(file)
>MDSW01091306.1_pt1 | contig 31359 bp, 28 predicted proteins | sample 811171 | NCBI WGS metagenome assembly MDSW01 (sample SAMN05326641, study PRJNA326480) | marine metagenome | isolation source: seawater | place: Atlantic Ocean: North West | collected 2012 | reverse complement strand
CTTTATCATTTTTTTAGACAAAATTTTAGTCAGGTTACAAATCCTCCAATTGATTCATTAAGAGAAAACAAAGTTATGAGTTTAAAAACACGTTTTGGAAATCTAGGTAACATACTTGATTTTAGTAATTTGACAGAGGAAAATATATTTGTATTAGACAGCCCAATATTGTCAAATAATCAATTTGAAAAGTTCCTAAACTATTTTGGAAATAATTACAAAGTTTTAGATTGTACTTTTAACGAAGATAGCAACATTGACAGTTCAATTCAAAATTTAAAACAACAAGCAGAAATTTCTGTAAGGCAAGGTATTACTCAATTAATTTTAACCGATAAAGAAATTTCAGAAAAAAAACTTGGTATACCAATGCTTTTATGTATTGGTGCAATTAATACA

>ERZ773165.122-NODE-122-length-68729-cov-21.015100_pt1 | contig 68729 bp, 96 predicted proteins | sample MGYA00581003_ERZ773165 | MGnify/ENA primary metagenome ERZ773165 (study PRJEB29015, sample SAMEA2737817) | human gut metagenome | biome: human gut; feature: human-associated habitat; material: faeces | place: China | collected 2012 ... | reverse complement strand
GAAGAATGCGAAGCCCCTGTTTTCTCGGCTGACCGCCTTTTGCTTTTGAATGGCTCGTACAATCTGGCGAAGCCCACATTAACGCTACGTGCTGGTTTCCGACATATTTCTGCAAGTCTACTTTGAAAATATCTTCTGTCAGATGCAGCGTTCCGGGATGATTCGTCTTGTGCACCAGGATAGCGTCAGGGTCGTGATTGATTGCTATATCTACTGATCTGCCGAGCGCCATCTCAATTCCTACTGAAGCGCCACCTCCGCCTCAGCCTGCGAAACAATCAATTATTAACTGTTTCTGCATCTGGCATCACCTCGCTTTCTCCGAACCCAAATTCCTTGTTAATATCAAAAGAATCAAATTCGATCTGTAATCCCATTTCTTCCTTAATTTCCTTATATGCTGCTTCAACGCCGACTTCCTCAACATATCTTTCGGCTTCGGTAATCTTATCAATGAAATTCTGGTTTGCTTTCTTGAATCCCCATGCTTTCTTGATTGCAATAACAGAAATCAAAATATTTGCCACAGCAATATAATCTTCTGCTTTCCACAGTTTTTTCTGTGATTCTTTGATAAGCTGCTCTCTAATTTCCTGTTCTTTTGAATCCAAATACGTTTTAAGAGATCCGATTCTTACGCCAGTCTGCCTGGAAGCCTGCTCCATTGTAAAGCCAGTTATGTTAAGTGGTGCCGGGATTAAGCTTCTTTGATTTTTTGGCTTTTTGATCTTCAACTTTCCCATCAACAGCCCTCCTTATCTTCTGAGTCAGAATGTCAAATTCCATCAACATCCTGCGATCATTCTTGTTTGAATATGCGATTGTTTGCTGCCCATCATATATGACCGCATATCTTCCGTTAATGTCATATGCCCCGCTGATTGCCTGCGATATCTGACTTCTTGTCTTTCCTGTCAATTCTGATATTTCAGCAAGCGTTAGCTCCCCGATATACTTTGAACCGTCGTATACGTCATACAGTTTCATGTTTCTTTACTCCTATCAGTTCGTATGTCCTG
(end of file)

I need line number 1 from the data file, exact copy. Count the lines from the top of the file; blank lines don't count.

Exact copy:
>MDSW01091306.1_pt1 | contig 31359 bp, 28 predicted proteins | sample 811171 | NCBI WGS metagenome assembly MDSW01 (sample SAMN05326641, study PRJNA326480) | marine metagenome | isolation source: seawater | place: Atlantic Ocean: North West | collected 2012 | reverse complement strand